The student becomes the (yoga) teacher
Course enables students to earn 200-hour teacher training certification
Every year, a cohort of Aspen High School students arrive on campus ready to learn the three “Rs”: reading, ‘riting, ‘rithmetic. Well, make that four Rs: relaxation also goes on the list for students enrolled in one of Shannon Worth’s yoga courses in the physical education department.
It’s part of what Worth considers a “magic formula” for a yoga curriculum that includes “breathing, poses and relaxation for self-care,” she said.
“We’re really trying to teach them self awareness and yoga skills that go into the rest of their life … for better relationships, communication, decision-making by being more in tune and present,” Worth added.
Just because it’s relaxing doesn’t mean it isn’t rigorous — quite the opposite, rather, especially for students enrolled in the 200-hour yoga teacher certification course that qualifies them to guide others through the practice in an official studio setting. (Students must first take an introductory course on yoga and mindful living as a prerequisite.)
Four students completed the first iteration of the course last year, two of whom are now teaching assistants for some of the classes; six are enrolled this year, according to Worth. It’s a significant commitment of time and interest — 200 hours over the course of a year is no small potatoes — that Worth compares to the Aspen Mountain Guide School, another program at the high school in which students earn certifications in outdoor recreation fields. (Worth, for her part, has earned a 500-hour teacher training certification through her commitment to the practice.)
The certification is endorsed by Yoga Alliance, a trade and professional organization for the practice that Worth said carries a lot of weight for students who hope to take their certification into the real world.
And some participants from previous years of the program have already put their learnings into practice by leading the “Root Down to Rise Up” series focused on young adult mental health at King Yoga in Base Village.
Worth said she’s “very proud” of her students for taking those next steps, especially while also managing a full course load, athletics and other extracurriculars.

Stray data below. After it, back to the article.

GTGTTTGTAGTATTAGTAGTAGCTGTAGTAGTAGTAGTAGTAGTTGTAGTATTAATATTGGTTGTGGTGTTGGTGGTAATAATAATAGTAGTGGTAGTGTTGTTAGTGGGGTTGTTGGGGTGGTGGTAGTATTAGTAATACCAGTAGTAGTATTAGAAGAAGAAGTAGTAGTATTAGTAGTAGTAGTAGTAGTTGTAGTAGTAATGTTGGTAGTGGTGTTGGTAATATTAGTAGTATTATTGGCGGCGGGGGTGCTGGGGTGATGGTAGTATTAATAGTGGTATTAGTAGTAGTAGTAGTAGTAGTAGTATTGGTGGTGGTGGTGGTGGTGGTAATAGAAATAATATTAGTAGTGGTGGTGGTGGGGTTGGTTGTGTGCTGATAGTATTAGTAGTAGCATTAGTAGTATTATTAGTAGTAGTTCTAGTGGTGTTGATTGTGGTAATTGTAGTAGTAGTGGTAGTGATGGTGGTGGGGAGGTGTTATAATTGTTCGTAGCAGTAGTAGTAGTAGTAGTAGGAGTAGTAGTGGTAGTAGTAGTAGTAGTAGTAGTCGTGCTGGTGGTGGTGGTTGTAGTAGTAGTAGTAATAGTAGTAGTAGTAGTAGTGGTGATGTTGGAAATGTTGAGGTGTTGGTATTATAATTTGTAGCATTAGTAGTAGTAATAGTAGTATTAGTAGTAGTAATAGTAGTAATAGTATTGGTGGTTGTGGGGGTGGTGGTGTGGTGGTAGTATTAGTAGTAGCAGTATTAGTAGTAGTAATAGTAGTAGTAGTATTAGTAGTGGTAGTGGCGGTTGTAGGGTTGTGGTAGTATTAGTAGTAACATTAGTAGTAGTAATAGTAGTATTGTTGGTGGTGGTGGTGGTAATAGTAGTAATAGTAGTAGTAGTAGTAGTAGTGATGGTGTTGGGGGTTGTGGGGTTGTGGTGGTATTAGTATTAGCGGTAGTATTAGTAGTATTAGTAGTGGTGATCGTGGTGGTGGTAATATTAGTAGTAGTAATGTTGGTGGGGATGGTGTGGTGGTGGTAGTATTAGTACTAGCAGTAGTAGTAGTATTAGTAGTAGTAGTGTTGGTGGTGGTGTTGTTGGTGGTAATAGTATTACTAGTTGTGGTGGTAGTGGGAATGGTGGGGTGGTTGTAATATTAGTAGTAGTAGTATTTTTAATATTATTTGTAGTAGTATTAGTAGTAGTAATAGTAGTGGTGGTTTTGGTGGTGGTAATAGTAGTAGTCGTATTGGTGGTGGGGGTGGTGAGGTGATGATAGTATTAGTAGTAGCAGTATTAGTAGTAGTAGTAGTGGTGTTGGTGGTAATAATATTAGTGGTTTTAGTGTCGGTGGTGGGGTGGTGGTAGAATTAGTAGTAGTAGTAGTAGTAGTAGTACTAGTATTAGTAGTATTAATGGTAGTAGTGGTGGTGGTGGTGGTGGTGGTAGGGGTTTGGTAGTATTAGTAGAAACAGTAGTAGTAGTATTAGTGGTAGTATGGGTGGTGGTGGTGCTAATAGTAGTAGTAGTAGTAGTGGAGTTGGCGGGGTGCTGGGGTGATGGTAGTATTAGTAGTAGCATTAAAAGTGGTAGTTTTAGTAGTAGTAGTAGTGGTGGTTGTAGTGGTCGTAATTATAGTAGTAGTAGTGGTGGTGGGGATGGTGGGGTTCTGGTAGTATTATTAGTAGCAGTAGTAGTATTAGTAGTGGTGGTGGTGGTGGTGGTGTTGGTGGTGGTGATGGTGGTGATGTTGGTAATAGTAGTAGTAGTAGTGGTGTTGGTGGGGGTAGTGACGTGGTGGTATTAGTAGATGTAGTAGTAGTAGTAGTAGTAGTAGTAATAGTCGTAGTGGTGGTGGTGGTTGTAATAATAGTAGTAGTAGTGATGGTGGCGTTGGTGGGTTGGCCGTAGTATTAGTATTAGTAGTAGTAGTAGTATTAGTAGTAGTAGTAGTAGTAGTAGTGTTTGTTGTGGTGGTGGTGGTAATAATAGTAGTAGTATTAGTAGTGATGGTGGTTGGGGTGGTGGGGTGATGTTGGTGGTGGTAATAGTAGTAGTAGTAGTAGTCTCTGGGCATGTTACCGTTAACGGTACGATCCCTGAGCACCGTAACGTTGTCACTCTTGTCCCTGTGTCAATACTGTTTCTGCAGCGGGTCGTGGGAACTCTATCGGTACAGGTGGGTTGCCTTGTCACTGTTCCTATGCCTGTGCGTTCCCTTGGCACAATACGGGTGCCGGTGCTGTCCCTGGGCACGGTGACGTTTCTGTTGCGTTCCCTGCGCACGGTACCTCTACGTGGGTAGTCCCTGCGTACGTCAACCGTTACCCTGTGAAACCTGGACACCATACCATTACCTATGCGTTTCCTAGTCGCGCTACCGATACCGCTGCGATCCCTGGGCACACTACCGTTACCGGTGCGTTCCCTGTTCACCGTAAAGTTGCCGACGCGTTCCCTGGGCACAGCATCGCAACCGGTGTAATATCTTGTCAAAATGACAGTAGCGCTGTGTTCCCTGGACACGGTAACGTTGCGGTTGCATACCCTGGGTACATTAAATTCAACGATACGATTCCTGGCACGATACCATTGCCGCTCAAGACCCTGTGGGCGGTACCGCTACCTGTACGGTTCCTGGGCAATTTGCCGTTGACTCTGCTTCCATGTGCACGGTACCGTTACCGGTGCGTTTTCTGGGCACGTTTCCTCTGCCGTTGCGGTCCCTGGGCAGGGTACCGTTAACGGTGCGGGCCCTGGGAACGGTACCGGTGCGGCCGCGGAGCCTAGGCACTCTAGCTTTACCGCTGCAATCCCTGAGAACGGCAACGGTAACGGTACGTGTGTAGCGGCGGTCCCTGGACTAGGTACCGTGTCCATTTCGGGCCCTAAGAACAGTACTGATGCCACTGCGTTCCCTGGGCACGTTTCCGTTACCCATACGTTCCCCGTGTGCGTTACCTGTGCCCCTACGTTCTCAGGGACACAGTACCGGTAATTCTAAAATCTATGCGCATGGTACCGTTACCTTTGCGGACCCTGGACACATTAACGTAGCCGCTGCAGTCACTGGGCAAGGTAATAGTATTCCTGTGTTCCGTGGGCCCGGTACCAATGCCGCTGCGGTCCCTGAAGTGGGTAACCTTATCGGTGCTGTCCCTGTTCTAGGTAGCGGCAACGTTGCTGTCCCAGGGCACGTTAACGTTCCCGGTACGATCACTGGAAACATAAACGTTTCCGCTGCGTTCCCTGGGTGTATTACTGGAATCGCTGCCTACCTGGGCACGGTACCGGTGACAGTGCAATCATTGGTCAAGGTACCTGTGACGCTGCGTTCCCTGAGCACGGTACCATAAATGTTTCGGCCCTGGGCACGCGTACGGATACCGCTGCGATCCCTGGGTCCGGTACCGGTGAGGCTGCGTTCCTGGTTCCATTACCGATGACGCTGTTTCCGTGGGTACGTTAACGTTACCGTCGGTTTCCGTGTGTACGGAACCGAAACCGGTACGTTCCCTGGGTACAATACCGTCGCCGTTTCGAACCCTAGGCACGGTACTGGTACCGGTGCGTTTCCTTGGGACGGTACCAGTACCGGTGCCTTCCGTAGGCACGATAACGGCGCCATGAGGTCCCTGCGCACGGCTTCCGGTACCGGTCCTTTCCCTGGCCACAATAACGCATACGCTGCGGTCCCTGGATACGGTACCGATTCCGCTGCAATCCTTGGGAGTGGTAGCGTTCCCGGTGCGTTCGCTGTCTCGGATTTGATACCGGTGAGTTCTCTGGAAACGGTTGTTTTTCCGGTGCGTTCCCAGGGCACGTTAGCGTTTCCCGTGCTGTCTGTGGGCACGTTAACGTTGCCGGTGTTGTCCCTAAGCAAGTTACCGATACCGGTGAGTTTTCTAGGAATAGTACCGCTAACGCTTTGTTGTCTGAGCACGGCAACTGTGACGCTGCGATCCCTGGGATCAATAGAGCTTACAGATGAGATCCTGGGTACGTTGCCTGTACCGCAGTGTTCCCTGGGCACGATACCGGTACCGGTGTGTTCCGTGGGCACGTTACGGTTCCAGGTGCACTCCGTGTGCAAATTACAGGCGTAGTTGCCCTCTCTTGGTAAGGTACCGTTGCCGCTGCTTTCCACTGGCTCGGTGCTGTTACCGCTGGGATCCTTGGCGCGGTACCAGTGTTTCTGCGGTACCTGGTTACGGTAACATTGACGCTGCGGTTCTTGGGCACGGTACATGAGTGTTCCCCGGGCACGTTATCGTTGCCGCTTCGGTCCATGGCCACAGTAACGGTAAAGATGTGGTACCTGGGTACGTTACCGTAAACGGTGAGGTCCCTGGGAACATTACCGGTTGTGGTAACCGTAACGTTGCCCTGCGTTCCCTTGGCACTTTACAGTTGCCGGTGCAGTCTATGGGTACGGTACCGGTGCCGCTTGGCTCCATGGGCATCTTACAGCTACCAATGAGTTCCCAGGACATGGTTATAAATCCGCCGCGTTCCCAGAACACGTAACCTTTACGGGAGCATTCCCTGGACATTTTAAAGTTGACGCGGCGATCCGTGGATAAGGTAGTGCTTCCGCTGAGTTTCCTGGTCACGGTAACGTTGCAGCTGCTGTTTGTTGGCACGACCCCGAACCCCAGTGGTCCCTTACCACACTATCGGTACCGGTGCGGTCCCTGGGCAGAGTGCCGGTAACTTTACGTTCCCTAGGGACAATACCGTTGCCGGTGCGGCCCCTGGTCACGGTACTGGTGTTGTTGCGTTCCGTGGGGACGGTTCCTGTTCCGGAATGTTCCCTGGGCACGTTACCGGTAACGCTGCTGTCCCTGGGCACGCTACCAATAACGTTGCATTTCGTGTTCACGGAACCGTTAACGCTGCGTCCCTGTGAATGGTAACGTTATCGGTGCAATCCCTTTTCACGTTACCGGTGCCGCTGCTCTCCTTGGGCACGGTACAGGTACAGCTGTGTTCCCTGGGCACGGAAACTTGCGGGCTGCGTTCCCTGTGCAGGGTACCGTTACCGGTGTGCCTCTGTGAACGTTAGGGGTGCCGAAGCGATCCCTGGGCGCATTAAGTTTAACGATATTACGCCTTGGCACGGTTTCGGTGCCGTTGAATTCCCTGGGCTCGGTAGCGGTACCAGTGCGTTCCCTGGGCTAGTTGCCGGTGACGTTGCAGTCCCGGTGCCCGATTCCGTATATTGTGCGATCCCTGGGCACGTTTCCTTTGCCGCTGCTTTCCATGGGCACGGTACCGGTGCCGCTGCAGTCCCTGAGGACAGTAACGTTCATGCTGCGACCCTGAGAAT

“It’s very vulnerable, and it’s challenging,” Worth said. Still, students have embraced that challenge.
The certification program also involves outside homework and involvement: designing sequences, attending workshops, teaching practice outside of class, reading and writing about yoga. Other coursework helps students develop a “rich understanding” of the practice, Worth said; local yoga instructors Alexa Kubica and Michelle Bersani have helped support the program and science teacher Brent Maiolo teaches anatomy.
“It is rigorous, and, of course, that requires commitment to know that you’re going to read, you’re going to write, you’re going to have homework — it’s not the same as Yoga 1 where it’s really just about their self care,” Worth said.
That’s not to say that self-care falls to the wayside. It’s a throughline in all of the courses and in the practice of yoga at large, and it goes well beyond a bit more flexibility on the mat.
“I get a lot of feedback, like, ‘I love this class so much, because it’s a break in my day, and it helps me de-stress,’ and, you know, they see the benefits,” Worth said.
“OK, now you see them, you have a responsibility to make your own self care plan,” she added. “And everybody’s going to have a different (plan). … Yoga poses might not be the thing for everybody, but if they learned that journaling helps them, if they learned a specific breath work helps them and they put it into their life, then I’ve done my job.”
A group of 19 local, high school students have been busy sharing a little bit more than the usual “What did you do this summer?” stories to start the new school year.
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